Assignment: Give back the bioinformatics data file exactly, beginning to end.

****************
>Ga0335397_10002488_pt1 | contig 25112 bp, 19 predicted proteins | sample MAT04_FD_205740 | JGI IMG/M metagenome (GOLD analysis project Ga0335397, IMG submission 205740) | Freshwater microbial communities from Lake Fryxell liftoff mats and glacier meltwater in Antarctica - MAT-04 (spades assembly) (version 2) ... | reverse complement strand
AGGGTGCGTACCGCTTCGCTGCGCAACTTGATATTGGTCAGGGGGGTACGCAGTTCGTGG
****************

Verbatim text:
>Ga0335397_10002488_pt1 | contig 25112 bp, 19 predicted proteins | sample MAT04_FD_205740 | JGI IMG/M metagenome (GOLD analysis project Ga0335397, IMG submission 205740) | Freshwater microbial communities from Lake Fryxell liftoff mats and glacier meltwater in Antarctica - MAT-04 (spades assembly) (version 2) ... | reverse complement strand
AGGGTGCGTACCGCTTCGCTGCGCAACTTGATATTGGTCAGGGGGGTACGCAGTTCGTGG